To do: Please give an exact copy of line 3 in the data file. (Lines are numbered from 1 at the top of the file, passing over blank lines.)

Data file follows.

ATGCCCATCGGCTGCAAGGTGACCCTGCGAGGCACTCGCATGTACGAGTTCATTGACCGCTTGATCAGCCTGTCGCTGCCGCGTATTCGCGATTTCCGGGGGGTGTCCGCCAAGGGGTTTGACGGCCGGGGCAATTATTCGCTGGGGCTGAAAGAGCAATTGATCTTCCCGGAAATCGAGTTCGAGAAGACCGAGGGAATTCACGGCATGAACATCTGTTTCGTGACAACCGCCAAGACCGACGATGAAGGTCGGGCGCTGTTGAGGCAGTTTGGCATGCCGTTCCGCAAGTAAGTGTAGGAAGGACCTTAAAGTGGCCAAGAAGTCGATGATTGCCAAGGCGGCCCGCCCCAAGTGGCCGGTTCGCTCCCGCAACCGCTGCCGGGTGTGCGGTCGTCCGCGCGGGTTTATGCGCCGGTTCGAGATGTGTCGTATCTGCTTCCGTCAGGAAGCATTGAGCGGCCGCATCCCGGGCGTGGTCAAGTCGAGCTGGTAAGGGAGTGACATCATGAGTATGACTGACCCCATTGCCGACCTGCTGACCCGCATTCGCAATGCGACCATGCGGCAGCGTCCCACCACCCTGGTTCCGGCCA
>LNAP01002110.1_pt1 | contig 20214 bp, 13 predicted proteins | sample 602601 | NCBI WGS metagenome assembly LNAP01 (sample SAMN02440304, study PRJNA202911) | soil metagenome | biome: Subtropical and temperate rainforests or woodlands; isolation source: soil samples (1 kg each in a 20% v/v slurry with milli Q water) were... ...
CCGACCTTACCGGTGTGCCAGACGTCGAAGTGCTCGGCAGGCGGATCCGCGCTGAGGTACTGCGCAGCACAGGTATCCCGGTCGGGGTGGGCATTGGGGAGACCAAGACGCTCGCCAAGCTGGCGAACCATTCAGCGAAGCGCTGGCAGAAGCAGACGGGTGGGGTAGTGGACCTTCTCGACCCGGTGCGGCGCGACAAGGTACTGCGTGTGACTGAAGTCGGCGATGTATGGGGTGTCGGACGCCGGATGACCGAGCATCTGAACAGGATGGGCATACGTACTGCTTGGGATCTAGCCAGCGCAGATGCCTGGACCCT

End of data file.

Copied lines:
CCGACCTTACCGGTGTGCCAGACGTCGAAGTGCTCGGCAGGCGGATCCGCGCTGAGGTACTGCGCAGCACAGGTATCCCGGTCGGGGTGGGCATTGGGGAGACCAAGACGCTCGCCAAGCTGGCGAACCATTCAGCGAAGCGCTGGCAGAAGCAGACGGGTGGGGTAGTGGACCTTCTCGACCCGGTGCGGCGCGACAAGGTACTGCGTGTGACTGAAGTCGGCGATGTATGGGGTGTCGGACGCCGGATGACCGAGCATCTGAACAGGATGGGCATACGTACTGCTTGGGATCTAGCCAGCGCAGATGCCTGGACCCT